Since Mamata Banerjee's sound thrashing of the BJP in West Bengal, her poll strategist Prashant Kishor has said in multiple interviews that Prime Minister Narendra Modi has limited electoral appeal, Home Minister Amit Shah is overrated as a strategist and that he does not hold a magic wand to swing votes. He also said that West Bengal choosing status quo has a lot to do with the Mamata Banerjee government's delivery on pro-poor schemes.
One may agree partially or fully with Prashant Kishor or PK as he is popularly known, but the big question is whether all the issues of poor governance, corruption and extortion raised by the BJP in its campaign against Mamata's decade-old rule were untrue, since her party has won 213 seats, two more than she had won in 2016.
Or were Modi's rant against Mamata in all his rallies counter-productive? Did the BJP misread the large crowds at its rallies as a harbinger of change? Was the hubris of the BJP (as exemplified by the campaign styles of Modi and Amit Shah) the real reason for it failing to in its Mission Bengal?
A closer reading of the results in different constituencies show a variety of reasons for the BJP's failure to do as well as it expected and being outsmarted by Mamata Banerjee on several counts. The BJP's election of candidates was faulty and the party depended too much on the possibility that Hindu voters would be polarised.
In fact, Bengal's Muslim voters consolidated in favour of the Trinamool Congress in over 100 constituencies where they are a decisive factor, giving it a bigger advantage over the BJP.
A number of Hindu voters who were formerly supporters of the Left or the Congress and switched over to the BJP in the 2019 Lok Sabha polls, returned to these parties rather than the BJP.
As Kishor explained in one of his interviews soon after the results, Muslim votes totally consolidated in favour of Mamata. So did voters like the Matua community who were targeted by the BJP. But less than 50 per cent of Hindu voters chose to be with the BJP. The rest went with Mamata. The BJP's voter support dipped by three percent in these elections compared to the 2019 polls.
Also, the BJP did not gain much from importing leaders and candidates from the Trinamool Congress. It was, in fact, counter-productive in many seats. Barring three, all former Trinamool Congress leaders and legislators who were fielded as candidates by the BJP, lost in the assembly elections. Of course, Mamata’s protégé-turned-adversary Suvendu Adhikari managed to defeat her in Nandigram. Adhikari had joined the BJP in December 2020. Also, BJP national vice president Mukul Roy, who joined the party after quitting TMC in 2017, won from Krishnanagar defeating TMC’s actor-turned-candidate Koushani Mukherjee. At Natabari in north Bengal, former TMC legislator Mihir Goswami, who joined BJP in November 2020, was a big success.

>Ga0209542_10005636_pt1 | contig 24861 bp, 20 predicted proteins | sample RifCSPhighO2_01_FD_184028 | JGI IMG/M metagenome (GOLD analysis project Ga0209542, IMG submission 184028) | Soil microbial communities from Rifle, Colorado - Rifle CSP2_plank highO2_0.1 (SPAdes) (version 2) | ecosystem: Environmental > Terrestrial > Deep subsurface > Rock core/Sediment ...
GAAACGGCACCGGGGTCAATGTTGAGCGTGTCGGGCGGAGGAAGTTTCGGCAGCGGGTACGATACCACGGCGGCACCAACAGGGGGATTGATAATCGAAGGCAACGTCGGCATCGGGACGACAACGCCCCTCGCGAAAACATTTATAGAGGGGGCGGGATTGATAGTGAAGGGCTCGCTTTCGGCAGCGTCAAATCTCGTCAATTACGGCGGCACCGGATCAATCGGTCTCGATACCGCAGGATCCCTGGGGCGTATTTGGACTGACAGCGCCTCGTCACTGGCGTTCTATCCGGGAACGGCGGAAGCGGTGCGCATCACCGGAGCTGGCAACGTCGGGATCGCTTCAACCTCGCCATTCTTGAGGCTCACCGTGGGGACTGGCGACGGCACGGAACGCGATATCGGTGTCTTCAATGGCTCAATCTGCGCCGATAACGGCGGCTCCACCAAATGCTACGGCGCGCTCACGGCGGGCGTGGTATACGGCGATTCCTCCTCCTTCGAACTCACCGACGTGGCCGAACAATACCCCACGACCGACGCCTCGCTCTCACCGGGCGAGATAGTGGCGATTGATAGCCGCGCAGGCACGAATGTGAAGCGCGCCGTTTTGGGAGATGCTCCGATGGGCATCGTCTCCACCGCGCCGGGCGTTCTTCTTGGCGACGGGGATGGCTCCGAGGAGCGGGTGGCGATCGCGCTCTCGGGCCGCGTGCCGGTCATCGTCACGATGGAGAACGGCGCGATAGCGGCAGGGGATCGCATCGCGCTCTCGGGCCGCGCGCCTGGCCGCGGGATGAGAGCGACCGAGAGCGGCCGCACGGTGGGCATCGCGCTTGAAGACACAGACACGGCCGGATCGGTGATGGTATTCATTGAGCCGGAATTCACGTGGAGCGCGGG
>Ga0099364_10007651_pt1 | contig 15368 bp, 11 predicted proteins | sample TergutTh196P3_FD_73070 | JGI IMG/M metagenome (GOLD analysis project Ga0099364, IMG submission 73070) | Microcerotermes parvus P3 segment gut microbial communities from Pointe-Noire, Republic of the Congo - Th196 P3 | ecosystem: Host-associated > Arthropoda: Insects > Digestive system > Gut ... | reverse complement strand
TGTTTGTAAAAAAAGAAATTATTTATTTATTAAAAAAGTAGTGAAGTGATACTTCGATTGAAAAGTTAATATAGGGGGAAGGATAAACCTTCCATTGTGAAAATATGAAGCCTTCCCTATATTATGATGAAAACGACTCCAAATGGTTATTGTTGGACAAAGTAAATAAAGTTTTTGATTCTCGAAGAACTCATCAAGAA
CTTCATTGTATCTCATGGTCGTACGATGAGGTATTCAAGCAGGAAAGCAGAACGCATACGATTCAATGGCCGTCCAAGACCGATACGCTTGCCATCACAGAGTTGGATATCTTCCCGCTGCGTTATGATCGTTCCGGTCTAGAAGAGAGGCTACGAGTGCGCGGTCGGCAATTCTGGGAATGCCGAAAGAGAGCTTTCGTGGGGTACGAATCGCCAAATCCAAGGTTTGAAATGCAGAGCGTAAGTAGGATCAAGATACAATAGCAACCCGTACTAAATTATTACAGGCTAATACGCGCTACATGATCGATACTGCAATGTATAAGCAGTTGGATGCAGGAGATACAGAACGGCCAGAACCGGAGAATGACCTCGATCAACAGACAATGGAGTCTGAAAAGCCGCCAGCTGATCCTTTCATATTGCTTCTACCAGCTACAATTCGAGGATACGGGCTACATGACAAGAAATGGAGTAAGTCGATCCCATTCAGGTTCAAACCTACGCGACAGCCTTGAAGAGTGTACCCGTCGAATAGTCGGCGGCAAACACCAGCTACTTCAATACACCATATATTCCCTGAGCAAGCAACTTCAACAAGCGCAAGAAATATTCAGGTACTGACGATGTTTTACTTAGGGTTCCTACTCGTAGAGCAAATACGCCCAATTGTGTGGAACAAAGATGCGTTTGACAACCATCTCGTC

But all the others lost – be it former minister Rajib Banerjee, a prominent face of the Singur movement Rabindranath Bhattacharya or Mukul Roy’s son Subhranshu Roy. In Bhabanipur in south Kolkata, Mamata’s home turf, the BJP had fielded Trinamool Congress (TMC) turncoat Rudranil Ghosh against veteran TMC leader and state power minister Sovandeb Chatterjee. Ghosh lost. Former TMC legislators who joined the BJP, such as Baishali Dalmiya from Bally, Dipak Kumar Halder from Diamond Harbour, Prabir Ghosal from Uttarpara and Biswajit Kundu from Kalna, also lost.
At least 140 Trinamool Congress leaders, including around 37 legislators, had joined the BJP since 2017. Many who joined just ahead of the elections were fielded by the BJP. Mamata repeatedly attacked the defectors, calling them "traitors"and alleging that many of them were neck-deep in corruption.
The BJP was helpless as Mamata played her card of being "daugher of Bengal" and her campaign on a wheel-chair after she suffered an injury in Nandidgram) gave her party a big boost. 'Bangla nijer meyekei chay' (Bengal wants her daughter) slogan found resonance with the people. That saw West Bengal's over 3.7 crore women voters, 49 per cent of the electorate, stand by her.
Mamata said her government's 200 women-centric schemes such as Kanyashree and Rupashree, which grant funds for education and marriage, and Sabooj Sathi which gives bicycles for girl students and education loans, would favour her. They did.
The BJP did not realise that since the 2019 Lok Sabha polls, when the BJP gave her a scare winning 18 of the state's seats to the Trinamool's 22, Mamata, aided by Prashant Kishor and his team, began to work on the ground swell of anger against several lower level TMC leaders who were often accused of petty corruption in execution of public welfare schemes.
Kishor came up with the '.Didi Ke Bolo' (Tell Didi) campaign under which citizens could directly approach Mamata with their grievances. Kishor's team also gave inputs about candidates, which saw Mamata drop many senior leaders and bring new faces. She was also asked to tackle corruption in the middle and lower rungs of the party, following BJP's accusation of large-scale irregularities in distribution of relief following cyclone Amphan.
The BJP also paid a heavy price for its inability to project strong local faces as its campaign was largely seen as dominated by Modi and Amit Shah.
Undoubtedly, Mamata will emerge from this assembly election as one of India’s most powerful regional leaders. She is bound to work for unity, especially among all the non-Congress and non-BJP political forces.
Modi was hoping that West Bengal would come under his influence in his second term, just as Uttar Pradesh was won by the BJP in his first term. He campaigned extensively in the state, even at a time of the pandemic. He challenged Mamata by promising a sonar (golden) Bengal if the BJP won. But the people decided to stick by their Didi. The BJP made a big mistake by making this election a contest between the PM and Mamata.